Background-The choice of imaging techniques in patients with suspected coronary artery disease (CAD) varies between countries, regions, and hospitals. This prospective, multicenter, comparative effectiveness study was designed to assess the relative accuracy of commonly used imaging techniques for identifying patients with significant CAD. Methods and Results-A total of 475 patients with stable chest pain and intermediate likelihood of CAD underwent coronary computed tomographic angiography and stress myocardial perfusion imaging by single photon emission computed tomography or positron emission tomography, and ventricular wall motion imaging by stress echocardiography or cardiac magnetic resonance. If ≥1 test was abnormal, patients underwent invasive coronary angiography. Significant CAD was defined by invasive coronary angiography as >50% stenosis of the left main stem, >70% stenosis in a major coronary vessel, or 30% to 70% stenosis with fractional flow reserve ≤0.8. Significant CAD was present in 29% of patients. In a patient-based analysis, coronary computed tomographic angiography had the highest diagnostic accuracy, the area under the receiver operating characteristics curve being 0.91 (95% confidence interval, 0.88-0.94), sensitivity being 91%, and specificity being 92%. Myocardial perfusion imaging had good diagnostic accuracy (area under the curve, 0.74; confidence interval, 0.69-0.78), sensitivity 74%, and specificity 73%. Wall motion imaging had similar accuracy (area under the curve, 0.70; confidence interval, 0.65-0.75) but lower sensitivity (49%, P<0.001) and higher specificity (92%, P<0.001). The diagnostic accuracy of myocardial perfusion imaging and wall motion imaging were lower than that of coronary computed tomographic angiography (P<0.001). Conclusions-In a multicenter European population of patients with stable chest pain and low prevalence of CAD, coronary computed tomographic angiography is more accurate than noninvasive functional testing for detecting significant CAD defined invasively.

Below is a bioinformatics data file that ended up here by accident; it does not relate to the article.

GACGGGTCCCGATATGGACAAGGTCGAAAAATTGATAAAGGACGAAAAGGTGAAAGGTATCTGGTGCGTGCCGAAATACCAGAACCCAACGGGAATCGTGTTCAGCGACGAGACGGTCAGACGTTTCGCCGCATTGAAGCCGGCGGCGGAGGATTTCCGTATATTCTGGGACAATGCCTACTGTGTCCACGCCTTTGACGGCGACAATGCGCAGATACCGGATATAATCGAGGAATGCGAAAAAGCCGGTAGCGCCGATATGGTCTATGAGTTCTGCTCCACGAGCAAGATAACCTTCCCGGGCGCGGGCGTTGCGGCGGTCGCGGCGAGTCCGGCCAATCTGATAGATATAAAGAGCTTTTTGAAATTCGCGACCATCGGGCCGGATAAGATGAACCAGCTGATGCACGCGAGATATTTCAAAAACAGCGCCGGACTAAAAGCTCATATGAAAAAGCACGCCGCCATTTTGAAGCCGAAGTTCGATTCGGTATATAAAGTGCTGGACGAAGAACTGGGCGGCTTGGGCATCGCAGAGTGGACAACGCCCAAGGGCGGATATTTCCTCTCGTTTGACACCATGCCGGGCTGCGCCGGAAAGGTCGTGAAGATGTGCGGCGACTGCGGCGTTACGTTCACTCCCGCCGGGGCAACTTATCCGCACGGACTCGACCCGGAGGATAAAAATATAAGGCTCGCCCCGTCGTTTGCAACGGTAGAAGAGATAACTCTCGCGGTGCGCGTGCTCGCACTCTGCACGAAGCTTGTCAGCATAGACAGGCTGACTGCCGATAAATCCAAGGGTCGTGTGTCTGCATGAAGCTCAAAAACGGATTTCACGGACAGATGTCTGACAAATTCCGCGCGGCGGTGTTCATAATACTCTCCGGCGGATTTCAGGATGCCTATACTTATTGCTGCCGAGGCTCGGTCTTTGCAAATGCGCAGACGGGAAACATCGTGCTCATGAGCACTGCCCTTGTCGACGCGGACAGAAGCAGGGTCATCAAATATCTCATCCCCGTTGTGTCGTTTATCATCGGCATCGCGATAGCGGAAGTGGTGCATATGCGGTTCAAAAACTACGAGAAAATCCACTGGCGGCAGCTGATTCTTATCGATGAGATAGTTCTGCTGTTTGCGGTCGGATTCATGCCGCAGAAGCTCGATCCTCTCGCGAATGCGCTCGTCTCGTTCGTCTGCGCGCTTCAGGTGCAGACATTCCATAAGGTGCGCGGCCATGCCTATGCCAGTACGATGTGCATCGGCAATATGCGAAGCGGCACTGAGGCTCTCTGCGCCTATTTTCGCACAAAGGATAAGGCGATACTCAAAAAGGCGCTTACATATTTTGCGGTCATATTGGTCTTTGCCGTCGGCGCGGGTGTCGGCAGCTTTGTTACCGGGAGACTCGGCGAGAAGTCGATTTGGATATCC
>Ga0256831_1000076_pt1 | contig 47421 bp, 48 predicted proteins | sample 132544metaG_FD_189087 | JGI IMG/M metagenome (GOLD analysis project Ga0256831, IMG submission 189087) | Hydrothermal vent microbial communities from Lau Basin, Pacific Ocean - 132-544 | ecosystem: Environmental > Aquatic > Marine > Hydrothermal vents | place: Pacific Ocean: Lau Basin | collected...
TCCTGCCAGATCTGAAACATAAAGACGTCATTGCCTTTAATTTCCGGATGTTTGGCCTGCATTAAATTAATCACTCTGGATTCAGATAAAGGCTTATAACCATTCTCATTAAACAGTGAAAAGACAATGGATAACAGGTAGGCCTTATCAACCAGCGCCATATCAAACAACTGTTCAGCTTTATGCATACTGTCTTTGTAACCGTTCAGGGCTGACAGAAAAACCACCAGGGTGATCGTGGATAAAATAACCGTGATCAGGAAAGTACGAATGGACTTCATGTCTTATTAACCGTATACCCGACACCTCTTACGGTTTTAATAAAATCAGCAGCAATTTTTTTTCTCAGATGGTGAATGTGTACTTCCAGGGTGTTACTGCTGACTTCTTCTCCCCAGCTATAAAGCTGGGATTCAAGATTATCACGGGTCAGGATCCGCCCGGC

Detection of Significant Coronary Artery Disease by Noninvasive Anatomical and Functional Imaging

Cappelli F.;Zawaideh C.;Capitanio S.;Sambuceti G.;
2015

Abstract

Background-The choice of imaging techniques in patients with suspected coronary artery disease (CAD) varies between countries, regions, and hospitals. This prospective, multicenter, comparative effectiveness study was designed to assess the relative accuracy of commonly used imaging techniques for identifying patients with significant CAD. Methods and Results-A total of 475 patients with stable chest pain and intermediate likelihood of CAD underwent coronary computed tomographic angiography and stress myocardial perfusion imaging by single photon emission computed tomography or positron emission tomography, and ventricular wall motion imaging by stress echocardiography or cardiac magnetic resonance. If ≥1 test was abnormal, patients underwent invasive coronary angiography. Significant CAD was defined by invasive coronary angiography as >50% stenosis of the left main stem, >70% stenosis in a major coronary vessel, or 30% to 70% stenosis with fractional flow reserve ≤0.8. Significant CAD was present in 29% of patients. In a patient-based analysis, coronary computed tomographic angiography had the highest diagnostic accuracy, the area under the receiver operating characteristics curve being 0.91 (95% confidence interval, 0.88-0.94), sensitivity being 91%, and specificity being 92%. Myocardial perfusion imaging had good diagnostic accuracy (area under the curve, 0.74; confidence interval, 0.69-0.78), sensitivity 74%, and specificity 73%. Wall motion imaging had similar accuracy (area under the curve, 0.70; confidence interval, 0.65-0.75) but lower sensitivity (49%, P<0.001) and higher specificity (92%, P<0.001). The diagnostic accuracy of myocardial perfusion imaging and wall motion imaging were lower than that of coronary computed tomographic angiography (P<0.001). Conclusions-In a multicenter European population of patients with stable chest pain and low prevalence of CAD, coronary computed tomographic angiography is more accurate than noninvasive functional testing for detecting significant CAD defined invasively.
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Utilizza questo identificativo per citare o creare un link a questo documento: https://hdl.handle.net/11567/960664
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